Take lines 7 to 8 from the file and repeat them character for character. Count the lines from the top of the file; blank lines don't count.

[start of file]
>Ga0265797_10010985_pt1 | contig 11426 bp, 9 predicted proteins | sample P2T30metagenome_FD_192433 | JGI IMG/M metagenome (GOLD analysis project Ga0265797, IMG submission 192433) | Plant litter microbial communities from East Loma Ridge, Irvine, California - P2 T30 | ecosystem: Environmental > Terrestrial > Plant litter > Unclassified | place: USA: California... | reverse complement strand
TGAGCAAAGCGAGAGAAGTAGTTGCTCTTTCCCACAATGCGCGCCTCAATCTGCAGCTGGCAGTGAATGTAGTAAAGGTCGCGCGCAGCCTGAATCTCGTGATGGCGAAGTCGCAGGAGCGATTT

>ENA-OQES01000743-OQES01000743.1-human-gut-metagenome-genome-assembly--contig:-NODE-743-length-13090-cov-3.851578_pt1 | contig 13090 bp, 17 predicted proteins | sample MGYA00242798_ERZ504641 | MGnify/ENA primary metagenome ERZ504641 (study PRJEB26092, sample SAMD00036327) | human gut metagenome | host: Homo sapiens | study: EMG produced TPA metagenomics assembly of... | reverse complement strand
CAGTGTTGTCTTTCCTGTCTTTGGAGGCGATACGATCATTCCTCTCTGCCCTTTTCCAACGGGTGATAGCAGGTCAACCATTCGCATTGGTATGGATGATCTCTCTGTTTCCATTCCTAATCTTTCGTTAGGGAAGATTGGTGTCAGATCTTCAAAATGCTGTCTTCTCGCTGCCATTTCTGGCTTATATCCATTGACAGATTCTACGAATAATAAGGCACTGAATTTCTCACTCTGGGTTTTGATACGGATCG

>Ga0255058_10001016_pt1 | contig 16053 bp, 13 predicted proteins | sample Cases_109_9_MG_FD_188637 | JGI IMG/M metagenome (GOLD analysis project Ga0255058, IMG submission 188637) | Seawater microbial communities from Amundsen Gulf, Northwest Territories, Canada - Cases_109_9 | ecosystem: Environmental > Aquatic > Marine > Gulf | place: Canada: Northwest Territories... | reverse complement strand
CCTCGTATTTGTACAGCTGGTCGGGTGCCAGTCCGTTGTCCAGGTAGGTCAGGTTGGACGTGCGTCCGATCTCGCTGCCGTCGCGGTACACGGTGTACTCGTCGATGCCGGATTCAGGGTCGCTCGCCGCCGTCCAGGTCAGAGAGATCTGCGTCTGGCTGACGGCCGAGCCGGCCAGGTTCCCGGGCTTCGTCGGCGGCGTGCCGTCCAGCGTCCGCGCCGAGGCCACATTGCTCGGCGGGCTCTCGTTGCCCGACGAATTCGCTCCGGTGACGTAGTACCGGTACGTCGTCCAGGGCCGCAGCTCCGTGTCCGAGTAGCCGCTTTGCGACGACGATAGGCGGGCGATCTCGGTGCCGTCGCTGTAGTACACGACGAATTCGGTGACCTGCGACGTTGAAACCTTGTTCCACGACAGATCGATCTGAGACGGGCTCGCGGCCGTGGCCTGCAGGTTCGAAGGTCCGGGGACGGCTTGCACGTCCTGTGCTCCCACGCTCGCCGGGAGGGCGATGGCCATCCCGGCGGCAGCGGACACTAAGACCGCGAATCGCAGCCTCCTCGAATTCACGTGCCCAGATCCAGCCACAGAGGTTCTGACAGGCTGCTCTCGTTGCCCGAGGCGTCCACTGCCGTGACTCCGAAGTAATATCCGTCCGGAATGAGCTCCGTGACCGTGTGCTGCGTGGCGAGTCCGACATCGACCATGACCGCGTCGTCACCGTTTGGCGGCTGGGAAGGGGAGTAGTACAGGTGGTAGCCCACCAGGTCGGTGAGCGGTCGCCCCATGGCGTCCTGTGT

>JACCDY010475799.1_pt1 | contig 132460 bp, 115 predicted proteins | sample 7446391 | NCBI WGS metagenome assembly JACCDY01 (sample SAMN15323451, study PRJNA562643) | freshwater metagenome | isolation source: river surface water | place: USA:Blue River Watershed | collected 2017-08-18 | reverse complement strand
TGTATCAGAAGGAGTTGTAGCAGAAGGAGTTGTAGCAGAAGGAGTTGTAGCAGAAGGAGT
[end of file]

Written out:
>JACCDY010475799.1_pt1 | contig 132460 bp, 115 predicted proteins | sample 7446391 | NCBI WGS metagenome assembly JACCDY01 (sample SAMN15323451, study PRJNA562643) | freshwater metagenome | isolation source: river surface water | place: USA:Blue River Watershed | collected 2017-08-18 | reverse complement strand
TGTATCAGAAGGAGTTGTAGCAGAAGGAGTTGTAGCAGAAGGAGTTGTAGCAGAAGGAGT